You may live by yourself in one of those fashionable new "tiny houses" or with a whole extended family in a mansion. Fortunately, you don't have to score political points by giving up tax deductions. So why would you? Call us when you're ready for a plan to pay less, and let's see how much home you can buy with it!
It's 1715 in the Caribbean and the Golden Age of Piracy is at its peak. The War of Spanish Succession is over, and thousands of privateers are left without gainful employment. From bases hidden away in the Bahamas, buccaneers like "Calico" Jack Rackham, "Black Sam" Bellamy, and "Black Bart" Roberts gather those sailors under new commands to terrorize the seas. (Edward Teach, better known as Blackbeard, ties burning fuses into his hair to look more fearsome.) While there are never more than a few thousand pirates active at any given time, their legend will live on for centuries.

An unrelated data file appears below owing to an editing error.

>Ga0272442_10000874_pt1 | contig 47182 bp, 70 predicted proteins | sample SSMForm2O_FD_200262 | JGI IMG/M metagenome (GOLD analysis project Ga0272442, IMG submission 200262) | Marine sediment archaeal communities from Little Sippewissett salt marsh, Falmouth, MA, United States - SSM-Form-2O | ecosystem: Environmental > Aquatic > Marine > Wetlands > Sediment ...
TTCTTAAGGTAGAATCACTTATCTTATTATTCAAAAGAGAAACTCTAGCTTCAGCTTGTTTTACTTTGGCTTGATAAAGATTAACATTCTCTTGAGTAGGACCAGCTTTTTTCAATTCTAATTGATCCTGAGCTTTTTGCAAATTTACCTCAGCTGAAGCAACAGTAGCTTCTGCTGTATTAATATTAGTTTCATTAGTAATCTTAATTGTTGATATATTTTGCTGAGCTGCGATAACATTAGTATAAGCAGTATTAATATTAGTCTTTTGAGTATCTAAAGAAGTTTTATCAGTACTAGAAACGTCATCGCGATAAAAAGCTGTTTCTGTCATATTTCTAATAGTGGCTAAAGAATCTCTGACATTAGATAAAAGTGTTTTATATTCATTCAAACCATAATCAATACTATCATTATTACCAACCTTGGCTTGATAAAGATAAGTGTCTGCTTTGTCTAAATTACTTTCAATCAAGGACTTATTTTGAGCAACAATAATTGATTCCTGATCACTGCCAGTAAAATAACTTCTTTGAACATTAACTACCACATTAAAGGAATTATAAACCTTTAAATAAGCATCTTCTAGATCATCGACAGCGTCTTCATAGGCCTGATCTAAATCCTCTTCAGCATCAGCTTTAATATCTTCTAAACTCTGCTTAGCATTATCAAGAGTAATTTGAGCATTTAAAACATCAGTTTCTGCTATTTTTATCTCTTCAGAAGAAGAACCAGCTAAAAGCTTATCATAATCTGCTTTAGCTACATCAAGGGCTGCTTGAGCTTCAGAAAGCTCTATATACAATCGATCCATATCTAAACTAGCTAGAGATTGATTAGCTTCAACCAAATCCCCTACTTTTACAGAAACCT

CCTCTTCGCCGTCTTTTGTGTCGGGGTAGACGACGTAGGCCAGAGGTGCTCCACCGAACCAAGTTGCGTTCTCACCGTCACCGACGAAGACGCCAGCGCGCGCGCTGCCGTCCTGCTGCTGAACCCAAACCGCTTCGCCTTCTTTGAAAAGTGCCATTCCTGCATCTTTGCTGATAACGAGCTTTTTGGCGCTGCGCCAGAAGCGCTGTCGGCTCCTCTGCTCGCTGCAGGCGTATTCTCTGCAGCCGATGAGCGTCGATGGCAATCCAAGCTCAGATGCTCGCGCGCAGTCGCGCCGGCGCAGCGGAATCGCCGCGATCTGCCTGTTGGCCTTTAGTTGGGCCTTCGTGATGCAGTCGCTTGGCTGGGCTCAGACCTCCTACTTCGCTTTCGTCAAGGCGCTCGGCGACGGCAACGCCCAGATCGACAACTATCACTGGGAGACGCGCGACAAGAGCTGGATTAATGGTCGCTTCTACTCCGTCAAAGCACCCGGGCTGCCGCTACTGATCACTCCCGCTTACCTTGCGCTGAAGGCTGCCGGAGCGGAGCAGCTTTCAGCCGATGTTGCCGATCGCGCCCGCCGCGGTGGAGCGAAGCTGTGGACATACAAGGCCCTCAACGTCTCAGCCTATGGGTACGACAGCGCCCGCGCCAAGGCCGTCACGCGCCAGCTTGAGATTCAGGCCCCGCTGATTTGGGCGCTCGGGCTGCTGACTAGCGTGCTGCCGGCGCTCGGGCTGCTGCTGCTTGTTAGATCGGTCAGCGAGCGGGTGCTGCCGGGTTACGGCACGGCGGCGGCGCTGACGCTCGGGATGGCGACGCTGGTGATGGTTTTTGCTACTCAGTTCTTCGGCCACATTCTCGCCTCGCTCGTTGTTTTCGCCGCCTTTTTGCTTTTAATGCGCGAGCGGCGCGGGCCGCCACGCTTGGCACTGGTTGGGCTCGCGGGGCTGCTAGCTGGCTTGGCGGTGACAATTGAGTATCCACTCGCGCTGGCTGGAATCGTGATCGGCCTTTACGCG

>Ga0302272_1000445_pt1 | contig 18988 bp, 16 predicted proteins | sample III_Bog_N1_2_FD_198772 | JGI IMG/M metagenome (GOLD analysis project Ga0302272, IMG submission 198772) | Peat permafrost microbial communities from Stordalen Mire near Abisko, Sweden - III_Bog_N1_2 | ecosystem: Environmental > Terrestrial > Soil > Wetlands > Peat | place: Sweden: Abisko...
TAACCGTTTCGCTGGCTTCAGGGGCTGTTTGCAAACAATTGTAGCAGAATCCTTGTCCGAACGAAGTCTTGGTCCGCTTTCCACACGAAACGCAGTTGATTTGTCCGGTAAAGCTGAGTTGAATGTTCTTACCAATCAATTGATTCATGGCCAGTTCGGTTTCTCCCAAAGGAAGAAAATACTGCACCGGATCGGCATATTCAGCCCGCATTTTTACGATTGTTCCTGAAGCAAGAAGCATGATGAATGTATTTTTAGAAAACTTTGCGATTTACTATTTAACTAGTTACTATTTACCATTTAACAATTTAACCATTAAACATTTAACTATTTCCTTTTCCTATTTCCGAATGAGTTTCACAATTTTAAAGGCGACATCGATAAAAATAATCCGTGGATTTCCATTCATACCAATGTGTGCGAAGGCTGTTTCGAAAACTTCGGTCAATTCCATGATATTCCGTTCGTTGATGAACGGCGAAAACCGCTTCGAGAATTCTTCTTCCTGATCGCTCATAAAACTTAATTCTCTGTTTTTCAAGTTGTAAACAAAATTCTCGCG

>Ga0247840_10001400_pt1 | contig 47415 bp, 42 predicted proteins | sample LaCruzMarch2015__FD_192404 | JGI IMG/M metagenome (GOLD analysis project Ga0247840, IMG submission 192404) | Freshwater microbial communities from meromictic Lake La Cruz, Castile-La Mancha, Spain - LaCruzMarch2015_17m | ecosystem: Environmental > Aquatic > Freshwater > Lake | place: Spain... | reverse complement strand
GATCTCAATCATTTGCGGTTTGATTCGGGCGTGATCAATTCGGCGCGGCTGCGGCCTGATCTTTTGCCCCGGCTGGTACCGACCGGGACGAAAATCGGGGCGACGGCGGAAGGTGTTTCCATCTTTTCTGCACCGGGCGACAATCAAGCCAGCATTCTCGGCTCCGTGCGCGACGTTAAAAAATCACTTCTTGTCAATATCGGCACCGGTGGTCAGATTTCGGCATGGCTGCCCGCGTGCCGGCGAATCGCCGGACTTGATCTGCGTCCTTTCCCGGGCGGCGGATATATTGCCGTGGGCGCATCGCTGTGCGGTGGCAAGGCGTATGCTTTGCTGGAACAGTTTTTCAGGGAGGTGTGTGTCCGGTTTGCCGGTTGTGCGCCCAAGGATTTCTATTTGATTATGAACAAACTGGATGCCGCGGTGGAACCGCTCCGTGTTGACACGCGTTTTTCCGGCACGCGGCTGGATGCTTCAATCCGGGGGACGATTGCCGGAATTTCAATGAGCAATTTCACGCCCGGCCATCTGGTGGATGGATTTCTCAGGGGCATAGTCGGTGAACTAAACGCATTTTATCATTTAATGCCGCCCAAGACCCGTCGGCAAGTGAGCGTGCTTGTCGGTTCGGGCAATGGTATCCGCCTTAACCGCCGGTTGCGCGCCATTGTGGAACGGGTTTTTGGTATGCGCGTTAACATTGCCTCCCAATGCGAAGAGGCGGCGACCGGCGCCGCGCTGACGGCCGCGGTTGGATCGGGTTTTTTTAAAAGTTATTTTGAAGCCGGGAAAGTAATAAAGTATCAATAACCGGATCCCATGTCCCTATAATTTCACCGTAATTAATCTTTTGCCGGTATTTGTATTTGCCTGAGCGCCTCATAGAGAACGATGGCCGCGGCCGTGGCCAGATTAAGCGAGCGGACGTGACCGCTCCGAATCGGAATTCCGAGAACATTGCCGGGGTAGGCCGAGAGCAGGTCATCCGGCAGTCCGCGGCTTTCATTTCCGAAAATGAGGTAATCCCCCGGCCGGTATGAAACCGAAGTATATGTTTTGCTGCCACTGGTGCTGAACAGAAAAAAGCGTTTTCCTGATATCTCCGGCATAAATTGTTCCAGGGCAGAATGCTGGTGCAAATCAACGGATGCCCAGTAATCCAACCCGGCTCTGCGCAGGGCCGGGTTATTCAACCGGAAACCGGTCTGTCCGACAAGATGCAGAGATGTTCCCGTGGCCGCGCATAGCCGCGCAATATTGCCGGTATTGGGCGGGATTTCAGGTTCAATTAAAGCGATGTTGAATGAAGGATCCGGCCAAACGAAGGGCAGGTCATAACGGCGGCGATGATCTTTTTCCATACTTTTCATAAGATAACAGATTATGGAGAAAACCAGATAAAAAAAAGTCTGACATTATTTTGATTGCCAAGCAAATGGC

What do you call a pirate with two arms, two legs, and two eyes? Rookie!
Historians generally agree that the Golden Age of piracy "walked the plank" by 1730. At that point, European nations could deploy their navies to protect merchants, rather than fight each other. But pirates never fully disappeared. And our federal tax code — which some foes attack as its own form of piracy — may be making recovery even harder for the victims. (We all know auditors wear suits and skirts to the office. But don't you think at least a few of them would rather raise revenue by donning a pirate sash, grabbing a cutlass, and swinging from the nearest yardarm?)
Does it strike you as odd that the "Pirates of the Caribbean" DVD comes with anti-piracy warnings?